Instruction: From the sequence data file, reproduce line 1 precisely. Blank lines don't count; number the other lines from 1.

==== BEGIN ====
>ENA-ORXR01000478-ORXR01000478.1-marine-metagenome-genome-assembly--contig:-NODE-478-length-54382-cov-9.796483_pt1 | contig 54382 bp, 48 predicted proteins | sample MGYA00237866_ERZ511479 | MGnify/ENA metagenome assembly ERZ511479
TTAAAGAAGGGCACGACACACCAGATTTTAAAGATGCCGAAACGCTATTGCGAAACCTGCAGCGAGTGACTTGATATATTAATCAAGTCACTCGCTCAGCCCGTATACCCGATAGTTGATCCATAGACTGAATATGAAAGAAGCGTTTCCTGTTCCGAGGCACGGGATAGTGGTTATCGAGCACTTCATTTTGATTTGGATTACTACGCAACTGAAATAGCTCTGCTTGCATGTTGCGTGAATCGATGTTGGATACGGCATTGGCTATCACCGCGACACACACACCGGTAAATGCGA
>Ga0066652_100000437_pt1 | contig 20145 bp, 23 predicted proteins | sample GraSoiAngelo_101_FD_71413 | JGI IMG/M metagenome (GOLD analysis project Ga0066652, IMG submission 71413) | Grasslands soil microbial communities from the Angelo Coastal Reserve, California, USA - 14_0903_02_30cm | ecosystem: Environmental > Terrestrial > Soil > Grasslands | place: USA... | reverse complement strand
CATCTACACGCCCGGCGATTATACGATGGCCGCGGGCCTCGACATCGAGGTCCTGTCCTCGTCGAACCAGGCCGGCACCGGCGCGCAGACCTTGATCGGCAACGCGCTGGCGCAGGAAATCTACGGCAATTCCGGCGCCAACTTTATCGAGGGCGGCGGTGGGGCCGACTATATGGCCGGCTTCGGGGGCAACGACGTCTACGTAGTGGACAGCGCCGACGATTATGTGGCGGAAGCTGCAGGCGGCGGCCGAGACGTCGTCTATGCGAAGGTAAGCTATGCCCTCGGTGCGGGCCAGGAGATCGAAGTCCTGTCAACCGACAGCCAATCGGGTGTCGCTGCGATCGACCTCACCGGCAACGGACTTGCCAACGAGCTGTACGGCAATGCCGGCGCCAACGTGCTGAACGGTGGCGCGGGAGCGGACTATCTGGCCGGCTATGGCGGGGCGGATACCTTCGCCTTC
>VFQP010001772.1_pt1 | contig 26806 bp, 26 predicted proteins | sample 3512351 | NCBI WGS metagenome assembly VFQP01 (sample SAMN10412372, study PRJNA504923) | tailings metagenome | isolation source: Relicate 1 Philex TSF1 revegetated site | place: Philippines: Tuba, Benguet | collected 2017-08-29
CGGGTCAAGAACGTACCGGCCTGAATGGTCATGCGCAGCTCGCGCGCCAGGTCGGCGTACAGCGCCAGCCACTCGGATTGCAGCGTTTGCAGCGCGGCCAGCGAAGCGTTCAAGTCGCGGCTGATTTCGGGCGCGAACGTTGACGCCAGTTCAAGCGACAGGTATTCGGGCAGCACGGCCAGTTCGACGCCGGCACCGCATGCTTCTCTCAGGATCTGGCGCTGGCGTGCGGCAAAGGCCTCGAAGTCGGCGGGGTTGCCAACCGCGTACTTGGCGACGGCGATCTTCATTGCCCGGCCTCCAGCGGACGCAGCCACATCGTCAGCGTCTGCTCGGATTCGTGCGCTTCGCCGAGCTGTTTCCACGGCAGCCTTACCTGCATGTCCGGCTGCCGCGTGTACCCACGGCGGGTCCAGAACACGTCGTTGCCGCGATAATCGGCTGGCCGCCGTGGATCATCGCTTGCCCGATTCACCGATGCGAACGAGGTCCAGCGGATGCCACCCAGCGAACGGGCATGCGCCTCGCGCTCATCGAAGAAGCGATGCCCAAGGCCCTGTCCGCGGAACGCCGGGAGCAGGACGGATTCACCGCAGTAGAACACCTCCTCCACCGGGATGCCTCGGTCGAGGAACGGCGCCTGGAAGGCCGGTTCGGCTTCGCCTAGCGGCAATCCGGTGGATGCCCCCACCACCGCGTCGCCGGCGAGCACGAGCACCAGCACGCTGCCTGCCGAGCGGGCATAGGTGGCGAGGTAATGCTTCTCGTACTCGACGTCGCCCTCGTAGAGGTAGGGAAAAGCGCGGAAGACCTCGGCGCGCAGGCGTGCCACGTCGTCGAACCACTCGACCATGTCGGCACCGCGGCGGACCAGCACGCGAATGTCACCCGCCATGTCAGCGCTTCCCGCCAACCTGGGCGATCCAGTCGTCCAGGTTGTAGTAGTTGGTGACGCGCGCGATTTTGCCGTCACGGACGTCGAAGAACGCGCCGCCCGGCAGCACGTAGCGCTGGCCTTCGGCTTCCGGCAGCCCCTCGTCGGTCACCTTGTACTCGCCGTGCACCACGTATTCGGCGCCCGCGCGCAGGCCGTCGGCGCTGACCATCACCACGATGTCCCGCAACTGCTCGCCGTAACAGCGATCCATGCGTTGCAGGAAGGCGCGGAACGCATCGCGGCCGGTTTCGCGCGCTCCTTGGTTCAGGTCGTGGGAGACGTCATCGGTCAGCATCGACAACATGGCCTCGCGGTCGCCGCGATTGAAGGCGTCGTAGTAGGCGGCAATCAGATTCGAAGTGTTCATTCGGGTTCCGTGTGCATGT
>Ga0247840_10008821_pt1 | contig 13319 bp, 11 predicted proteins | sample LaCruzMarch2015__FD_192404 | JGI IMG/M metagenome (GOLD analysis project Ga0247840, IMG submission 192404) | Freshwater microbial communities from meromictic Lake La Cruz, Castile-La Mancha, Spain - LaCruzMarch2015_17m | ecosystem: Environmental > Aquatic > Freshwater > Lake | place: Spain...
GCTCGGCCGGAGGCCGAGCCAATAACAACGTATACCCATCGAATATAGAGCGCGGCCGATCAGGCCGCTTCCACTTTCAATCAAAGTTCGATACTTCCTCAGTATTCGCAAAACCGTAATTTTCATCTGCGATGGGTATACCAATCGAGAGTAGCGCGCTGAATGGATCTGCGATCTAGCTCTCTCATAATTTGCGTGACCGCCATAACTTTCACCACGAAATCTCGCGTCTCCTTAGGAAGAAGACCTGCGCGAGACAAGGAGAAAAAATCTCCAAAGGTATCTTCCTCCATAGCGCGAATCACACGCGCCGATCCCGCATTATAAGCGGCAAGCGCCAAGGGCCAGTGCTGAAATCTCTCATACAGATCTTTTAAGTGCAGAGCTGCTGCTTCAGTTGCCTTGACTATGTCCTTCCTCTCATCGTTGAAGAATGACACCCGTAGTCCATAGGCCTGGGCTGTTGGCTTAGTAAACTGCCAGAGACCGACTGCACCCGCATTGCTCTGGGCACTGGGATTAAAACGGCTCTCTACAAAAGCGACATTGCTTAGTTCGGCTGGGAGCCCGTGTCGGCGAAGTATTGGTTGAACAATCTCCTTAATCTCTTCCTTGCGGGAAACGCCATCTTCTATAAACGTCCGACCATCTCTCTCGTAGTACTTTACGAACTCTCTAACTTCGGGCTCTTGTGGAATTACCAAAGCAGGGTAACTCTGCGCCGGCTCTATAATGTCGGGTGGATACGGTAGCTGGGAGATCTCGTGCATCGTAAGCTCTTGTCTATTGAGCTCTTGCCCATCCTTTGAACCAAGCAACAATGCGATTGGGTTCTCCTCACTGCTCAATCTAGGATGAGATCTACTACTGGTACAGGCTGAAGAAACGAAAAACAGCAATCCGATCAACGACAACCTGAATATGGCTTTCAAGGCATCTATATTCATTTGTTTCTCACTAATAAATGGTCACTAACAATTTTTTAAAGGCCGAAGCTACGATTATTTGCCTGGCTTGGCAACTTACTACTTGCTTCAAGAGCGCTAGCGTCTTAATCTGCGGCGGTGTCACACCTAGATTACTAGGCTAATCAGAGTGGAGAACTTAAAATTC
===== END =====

>ENA-ORXR01000478-ORXR01000478.1-marine-metagenome-genome-assembly--contig:-NODE-478-length-54382-cov-9.796483_pt1 | contig 54382 bp, 48 predicted proteins | sample MGYA00237866_ERZ511479 | MGnify/ENA metagenome assembly ERZ511479